Caspar Brötzmann is a good name to drop if you want to hump someone from the Knitting Factory crowd. Besides the primal eroticism associated with umlauts (Dick Chënney, baby!), and the fact that the Brötzmanns are German, which lends a certain black leather cachet to the family, the name has long been associated with brainy boldness in music. Caspar’s pop, Peter, is a renowned avant-garde saxophonist best known for his Nipples record, and little Brötzmann is a guitarist best known for his Hendrix-meets-Sonic Youth workouts with the trio Massaker (those Krauts sure love their k‘s).
Caspar’s latest instrumental solo outing, Mute Massaker, packs six songs in 60 minutes. And true to the math, each track unfolds endlessly, like a mini “In-A-Gadda-Da-Vida,” exhausting tonal guitar capabilities from sludgy low notes to airy swaths of feedback. In the press release culled from a grueling interview in which he revealed startling insights like “I am the key to everything that I do. Whether I go for a walk in the zoo with my girlfriend, fly to America, or talk to a journalist—that’s always me,” Caspar said that, for the most part, each of his tunes was thought out and composed. But it sounds more like he just hit “record” with nothing but a hard-on and head full of acid.
According to Ted Nugent (always a safe bet for defining cultural phenomena), psychedelia happens somewhere “beyond the seas of thought, beyond the realm of what, across the stream of hopes and dreams where things are really not.” (And he swears his only chemical inspiration is ginger beer!) Psychedelia happens when you somehow shut off the “perceive conventionally” switch in your mind and fuck with your sense of reality: Trilobites crawl on your walls. Your buddy’s face begins to look scaly and reptilian. Paranoia sets in that your girlfriend is having an affair with Rutherford B. Hayes. Good stuff like that.
Now, making music in this spirit can be magical. Ever hear the Butthole Surfers’ Locust Abortion Technician? (Or Phyllis Dildo’s Hair Up My Ass, I Am?) In most people’s basic understanding of rock and pop music, the chorus is when you sing along and embarrass everyone in a 10-foot radius, the guitar solo is what gets the guitarist laid, and vocals are usually something like “Yo, yo, I rock the mic like a bitch in heat.” Psychedelic music is refreshing because it plops the familiar into an extremely unfamiliar setting. That’s why critics get erect over every fart out of Radiohead’s pretentious butt. (It’s pretty late in the game to start another discourse on Kid A, but it’s the best thing those latter-day Smiths have done, probably because Thom Yorke, the vocal equivalent of Days of Our Lives, doesn’t sing much.)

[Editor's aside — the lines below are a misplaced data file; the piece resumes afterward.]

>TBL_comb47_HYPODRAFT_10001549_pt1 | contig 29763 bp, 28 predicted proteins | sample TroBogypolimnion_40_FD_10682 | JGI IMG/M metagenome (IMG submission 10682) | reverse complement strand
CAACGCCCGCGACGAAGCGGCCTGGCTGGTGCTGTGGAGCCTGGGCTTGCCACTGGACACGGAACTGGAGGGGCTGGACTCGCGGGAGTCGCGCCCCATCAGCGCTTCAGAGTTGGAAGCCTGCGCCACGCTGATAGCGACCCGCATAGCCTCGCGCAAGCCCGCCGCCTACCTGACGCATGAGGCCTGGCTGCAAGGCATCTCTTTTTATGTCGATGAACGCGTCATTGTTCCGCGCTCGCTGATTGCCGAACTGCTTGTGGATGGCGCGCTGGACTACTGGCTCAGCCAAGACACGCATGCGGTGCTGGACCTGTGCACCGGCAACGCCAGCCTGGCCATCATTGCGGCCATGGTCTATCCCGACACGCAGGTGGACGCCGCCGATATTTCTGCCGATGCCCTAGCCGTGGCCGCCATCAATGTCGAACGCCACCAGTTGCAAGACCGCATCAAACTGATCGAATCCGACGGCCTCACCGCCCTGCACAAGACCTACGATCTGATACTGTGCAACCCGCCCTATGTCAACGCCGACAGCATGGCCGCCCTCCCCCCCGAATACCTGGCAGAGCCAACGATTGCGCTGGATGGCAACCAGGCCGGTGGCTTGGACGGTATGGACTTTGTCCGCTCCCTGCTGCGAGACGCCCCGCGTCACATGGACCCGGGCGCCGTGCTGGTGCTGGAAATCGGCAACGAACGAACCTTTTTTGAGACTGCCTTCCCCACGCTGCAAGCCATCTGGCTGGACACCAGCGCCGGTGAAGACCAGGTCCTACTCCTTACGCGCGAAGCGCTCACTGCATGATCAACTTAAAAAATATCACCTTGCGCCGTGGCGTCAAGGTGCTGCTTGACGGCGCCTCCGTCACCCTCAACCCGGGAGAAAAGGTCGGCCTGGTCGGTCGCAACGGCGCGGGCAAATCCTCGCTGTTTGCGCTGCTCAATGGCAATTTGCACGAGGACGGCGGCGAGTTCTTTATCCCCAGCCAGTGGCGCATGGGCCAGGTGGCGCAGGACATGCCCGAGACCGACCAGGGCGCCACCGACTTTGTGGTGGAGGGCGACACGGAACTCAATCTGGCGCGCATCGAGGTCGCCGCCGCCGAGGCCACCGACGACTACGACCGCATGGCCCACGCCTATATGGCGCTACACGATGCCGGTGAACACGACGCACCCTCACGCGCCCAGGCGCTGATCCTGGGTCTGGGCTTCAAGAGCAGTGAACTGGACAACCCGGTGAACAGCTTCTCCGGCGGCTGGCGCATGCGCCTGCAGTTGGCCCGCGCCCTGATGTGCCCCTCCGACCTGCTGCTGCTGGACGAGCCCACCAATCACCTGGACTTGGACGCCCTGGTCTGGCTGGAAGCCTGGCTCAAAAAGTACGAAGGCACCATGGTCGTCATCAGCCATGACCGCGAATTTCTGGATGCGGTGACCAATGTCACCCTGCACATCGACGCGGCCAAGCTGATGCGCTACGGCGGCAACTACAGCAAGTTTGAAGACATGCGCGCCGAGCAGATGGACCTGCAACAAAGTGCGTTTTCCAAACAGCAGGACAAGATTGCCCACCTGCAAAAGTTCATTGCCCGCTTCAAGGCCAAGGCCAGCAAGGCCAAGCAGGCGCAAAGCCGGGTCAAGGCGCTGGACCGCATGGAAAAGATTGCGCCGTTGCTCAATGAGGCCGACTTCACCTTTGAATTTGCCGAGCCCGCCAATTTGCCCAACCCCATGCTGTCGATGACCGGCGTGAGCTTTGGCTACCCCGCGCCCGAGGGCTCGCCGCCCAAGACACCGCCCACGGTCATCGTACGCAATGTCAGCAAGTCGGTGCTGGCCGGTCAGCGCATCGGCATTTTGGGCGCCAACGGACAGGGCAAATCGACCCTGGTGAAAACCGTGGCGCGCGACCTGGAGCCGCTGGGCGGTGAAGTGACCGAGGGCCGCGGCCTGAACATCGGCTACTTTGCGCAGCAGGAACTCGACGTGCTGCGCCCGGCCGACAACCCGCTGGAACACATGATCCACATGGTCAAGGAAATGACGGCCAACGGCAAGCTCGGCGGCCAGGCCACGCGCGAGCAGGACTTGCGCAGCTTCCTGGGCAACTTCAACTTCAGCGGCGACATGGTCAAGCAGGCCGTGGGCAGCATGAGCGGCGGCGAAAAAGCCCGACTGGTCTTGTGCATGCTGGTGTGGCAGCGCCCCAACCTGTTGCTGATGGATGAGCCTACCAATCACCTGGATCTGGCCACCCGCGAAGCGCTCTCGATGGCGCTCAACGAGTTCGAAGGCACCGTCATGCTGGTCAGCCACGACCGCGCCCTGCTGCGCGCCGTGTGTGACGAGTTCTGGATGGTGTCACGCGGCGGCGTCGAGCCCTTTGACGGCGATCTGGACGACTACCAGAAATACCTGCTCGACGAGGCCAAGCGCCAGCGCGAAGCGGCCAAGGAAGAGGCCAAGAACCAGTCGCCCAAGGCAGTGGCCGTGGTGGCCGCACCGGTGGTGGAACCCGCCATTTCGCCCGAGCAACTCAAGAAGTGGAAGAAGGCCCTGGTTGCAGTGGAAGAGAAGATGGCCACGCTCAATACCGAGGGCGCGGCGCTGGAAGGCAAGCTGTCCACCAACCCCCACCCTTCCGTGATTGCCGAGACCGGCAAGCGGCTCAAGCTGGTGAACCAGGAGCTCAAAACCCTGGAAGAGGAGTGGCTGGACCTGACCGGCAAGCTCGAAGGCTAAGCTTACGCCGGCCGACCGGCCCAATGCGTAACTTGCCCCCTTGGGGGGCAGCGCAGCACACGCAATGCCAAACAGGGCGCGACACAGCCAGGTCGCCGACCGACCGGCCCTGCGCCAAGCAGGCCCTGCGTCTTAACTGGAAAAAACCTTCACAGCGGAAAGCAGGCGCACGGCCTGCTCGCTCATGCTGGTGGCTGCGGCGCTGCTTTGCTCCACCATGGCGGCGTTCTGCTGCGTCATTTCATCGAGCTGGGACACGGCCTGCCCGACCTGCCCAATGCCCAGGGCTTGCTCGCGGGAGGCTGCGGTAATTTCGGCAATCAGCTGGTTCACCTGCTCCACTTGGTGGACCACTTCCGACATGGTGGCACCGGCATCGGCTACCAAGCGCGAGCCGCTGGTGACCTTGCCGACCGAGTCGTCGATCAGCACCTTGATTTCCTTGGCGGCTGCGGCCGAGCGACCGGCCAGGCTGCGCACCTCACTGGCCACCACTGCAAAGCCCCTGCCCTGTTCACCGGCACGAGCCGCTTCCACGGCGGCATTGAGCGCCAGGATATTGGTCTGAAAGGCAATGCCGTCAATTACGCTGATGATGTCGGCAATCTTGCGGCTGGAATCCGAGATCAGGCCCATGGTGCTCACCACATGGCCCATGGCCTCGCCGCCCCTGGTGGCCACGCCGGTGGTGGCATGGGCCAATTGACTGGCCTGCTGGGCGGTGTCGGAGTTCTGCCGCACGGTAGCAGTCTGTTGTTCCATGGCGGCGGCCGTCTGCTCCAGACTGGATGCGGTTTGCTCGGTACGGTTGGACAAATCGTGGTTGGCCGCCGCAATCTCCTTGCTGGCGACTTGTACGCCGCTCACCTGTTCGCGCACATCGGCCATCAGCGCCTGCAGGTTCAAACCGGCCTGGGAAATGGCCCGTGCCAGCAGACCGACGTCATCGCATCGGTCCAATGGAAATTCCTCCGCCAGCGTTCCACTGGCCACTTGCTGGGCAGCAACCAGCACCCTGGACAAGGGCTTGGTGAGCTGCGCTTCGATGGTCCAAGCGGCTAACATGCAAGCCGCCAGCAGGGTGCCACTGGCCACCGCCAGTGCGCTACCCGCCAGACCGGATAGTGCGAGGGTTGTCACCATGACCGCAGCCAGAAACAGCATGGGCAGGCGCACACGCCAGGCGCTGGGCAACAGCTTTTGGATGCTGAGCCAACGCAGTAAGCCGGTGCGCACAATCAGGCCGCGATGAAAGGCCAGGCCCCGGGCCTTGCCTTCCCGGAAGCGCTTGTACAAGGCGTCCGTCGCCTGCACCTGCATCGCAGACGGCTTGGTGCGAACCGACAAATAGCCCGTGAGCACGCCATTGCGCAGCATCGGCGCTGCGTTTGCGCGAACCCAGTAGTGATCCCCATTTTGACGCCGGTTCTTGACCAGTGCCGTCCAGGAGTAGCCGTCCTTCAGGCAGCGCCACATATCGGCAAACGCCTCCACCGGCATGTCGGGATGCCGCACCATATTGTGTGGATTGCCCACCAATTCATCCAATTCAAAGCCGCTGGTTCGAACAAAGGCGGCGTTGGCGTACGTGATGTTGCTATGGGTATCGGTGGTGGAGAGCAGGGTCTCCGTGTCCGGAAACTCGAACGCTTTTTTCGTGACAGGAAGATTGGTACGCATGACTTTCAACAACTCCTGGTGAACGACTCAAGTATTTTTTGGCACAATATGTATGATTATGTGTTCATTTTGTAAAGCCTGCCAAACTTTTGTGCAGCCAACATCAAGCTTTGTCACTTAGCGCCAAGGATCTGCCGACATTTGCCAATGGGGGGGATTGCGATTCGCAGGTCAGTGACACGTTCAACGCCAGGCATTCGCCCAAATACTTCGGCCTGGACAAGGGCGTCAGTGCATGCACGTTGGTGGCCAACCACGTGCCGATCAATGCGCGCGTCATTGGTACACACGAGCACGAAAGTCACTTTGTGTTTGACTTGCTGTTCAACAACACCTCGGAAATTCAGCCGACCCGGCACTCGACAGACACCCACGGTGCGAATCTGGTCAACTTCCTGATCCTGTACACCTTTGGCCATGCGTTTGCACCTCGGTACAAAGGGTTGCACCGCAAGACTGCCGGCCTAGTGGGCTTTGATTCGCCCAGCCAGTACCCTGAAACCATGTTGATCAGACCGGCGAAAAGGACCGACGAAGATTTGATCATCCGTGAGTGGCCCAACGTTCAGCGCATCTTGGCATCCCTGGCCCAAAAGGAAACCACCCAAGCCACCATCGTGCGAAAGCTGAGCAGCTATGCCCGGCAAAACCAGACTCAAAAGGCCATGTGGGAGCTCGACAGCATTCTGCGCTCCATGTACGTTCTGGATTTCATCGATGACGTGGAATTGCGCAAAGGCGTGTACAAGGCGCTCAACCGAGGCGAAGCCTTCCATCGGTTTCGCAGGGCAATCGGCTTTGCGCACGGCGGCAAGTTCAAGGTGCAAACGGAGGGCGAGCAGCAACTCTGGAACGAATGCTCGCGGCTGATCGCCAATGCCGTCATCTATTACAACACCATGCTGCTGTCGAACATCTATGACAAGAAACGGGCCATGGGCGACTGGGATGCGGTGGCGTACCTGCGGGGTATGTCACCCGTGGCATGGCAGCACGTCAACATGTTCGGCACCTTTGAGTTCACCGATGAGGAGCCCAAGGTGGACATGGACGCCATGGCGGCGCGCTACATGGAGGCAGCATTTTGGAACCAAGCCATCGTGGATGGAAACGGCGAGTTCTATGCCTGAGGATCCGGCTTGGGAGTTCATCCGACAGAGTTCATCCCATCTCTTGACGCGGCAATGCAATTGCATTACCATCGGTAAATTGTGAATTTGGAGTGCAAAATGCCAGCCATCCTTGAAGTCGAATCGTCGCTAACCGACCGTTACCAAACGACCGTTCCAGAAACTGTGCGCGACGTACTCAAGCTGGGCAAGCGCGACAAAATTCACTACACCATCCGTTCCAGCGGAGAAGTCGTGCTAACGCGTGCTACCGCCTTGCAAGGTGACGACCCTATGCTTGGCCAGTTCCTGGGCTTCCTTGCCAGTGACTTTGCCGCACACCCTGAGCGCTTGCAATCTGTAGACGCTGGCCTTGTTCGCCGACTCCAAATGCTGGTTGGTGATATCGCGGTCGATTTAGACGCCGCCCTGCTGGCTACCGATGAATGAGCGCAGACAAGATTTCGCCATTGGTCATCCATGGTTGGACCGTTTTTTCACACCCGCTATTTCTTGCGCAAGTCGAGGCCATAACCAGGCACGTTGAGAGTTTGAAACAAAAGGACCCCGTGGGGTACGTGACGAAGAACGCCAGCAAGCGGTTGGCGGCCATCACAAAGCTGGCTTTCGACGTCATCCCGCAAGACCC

So big fuckin’ deal: I defined a ’60s term 35 years late. The point here, though, is—to quote Al Gore and Bachman-Turner Overdrive—”You ain’t seen nothing yet.” If you thought Kid A was majestically expansive, wonderfully melancholy, and strangely fresh, think again. Radiohead didn’t save psychedelia, and the music didn’t stop when Syd Barrett moved in with Mum or when Jimi kissed the sky (or guy, depending on your religion). Suicide already proved a quarter century ago that you can’t play rock without a guitar. And despite all those Cousin It look-alikes shooting their shorts over Randy Holden solo records, there’s a lot more you can do with a guitar and a blotter of acid than play 20-minute blues solos.